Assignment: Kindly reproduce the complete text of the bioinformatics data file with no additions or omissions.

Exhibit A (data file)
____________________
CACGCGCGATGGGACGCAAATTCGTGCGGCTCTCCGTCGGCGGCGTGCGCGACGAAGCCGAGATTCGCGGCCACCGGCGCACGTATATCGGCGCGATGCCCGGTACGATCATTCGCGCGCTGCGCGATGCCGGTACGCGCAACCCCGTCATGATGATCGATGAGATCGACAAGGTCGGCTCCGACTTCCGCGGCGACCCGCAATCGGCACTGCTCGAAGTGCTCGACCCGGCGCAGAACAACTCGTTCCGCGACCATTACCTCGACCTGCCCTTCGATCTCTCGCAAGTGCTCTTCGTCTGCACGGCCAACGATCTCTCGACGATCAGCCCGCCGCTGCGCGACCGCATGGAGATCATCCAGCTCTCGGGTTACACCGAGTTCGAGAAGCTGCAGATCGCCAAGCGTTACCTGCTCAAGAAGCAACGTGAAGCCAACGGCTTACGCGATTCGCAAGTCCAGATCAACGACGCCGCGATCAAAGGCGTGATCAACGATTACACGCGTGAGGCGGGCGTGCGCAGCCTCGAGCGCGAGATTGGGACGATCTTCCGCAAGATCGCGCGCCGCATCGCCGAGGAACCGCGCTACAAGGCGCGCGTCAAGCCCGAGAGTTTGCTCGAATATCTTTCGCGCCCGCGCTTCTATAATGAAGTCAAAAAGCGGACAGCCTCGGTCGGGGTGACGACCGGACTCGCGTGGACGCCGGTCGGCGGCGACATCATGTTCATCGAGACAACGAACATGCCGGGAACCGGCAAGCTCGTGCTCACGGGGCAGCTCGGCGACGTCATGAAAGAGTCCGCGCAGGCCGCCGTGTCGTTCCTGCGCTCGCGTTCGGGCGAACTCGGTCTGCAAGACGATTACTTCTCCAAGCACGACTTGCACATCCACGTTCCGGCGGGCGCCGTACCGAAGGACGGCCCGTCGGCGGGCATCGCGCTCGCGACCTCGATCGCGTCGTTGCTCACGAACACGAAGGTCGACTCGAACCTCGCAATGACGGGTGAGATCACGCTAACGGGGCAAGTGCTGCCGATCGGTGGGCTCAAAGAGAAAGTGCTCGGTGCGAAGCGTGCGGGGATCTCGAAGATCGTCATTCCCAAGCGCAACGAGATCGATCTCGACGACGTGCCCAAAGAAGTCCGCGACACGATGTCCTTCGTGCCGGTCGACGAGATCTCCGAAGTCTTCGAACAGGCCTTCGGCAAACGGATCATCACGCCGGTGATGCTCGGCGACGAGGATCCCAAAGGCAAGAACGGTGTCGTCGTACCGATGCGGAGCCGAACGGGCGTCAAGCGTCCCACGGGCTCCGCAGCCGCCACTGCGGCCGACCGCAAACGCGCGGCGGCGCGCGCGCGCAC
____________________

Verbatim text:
CACGCGCGATGGGACGCAAATTCGTGCGGCTCTCCGTCGGCGGCGTGCGCGACGAAGCCGAGATTCGCGGCCACCGGCGCACGTATATCGGCGCGATGCCCGGTACGATCATTCGCGCGCTGCGCGATGCCGGTACGCGCAACCCCGTCATGATGATCGATGAGATCGACAAGGTCGGCTCCGACTTCCGCGGCGACCCGCAATCGGCACTGCTCGAAGTGCTCGACCCGGCGCAGAACAACTCGTTCCGCGACCATTACCTCGACCTGCCCTTCGATCTCTCGCAAGTGCTCTTCGTCTGCACGGCCAACGATCTCTCGACGATCAGCCCGCCGCTGCGCGACCGCATGGAGATCATCCAGCTCTCGGGTTACACCGAGTTCGAGAAGCTGCAGATCGCCAAGCGTTACCTGCTCAAGAAGCAACGTGAAGCCAACGGCTTACGCGATTCGCAAGTCCAGATCAACGACGCCGCGATCAAAGGCGTGATCAACGATTACACGCGTGAGGCGGGCGTGCGCAGCCTCGAGCGCGAGATTGGGACGATCTTCCGCAAGATCGCGCGCCGCATCGCCGAGGAACCGCGCTACAAGGCGCGCGTCAAGCCCGAGAGTTTGCTCGAATATCTTTCGCGCCCGCGCTTCTATAATGAAGTCAAAAAGCGGACAGCCTCGGTCGGGGTGACGACCGGACTCGCGTGGACGCCGGTCGGCGGCGACATCATGTTCATCGAGACAACGAACATGCCGGGAACCGGCAAGCTCGTGCTCACGGGGCAGCTCGGCGACGTCATGAAAGAGTCCGCGCAGGCCGCCGTGTCGTTCCTGCGCTCGCGTTCGGGCGAACTCGGTCTGCAAGACGATTACTTCTCCAAGCACGACTTGCACATCCACGTTCCGGCGGGCGCCGTACCGAAGGACGGCCCGTCGGCGGGCATCGCGCTCGCGACCTCGATCGCGTCGTTGCTCACGAACACGAAGGTCGACTCGAACCTCGCAATGACGGGTGAGATCACGCTAACGGGGCAAGTGCTGCCGATCGGTGGGCTCAAAGAGAAAGTGCTCGGTGCGAAGCGTGCGGGGATCTCGAAGATCGTCATTCCCAAGCGCAACGAGATCGATCTCGACGACGTGCCCAAAGAAGTCCGCGACACGATGTCCTTCGTGCCGGTCGACGAGATCTCCGAAGTCTTCGAACAGGCCTTCGGCAAACGGATCATCACGCCGGTGATGCTCGGCGACGAGGATCCCAAAGGCAAGAACGGTGTCGTCGTACCGATGCGGAGCCGAACGGGCGTCAAGCGTCCCACGGGCTCCGCAGCCGCCACTGCGGCCGACCGCAAACGCGCGGCGGCGCGCGCGCGCAC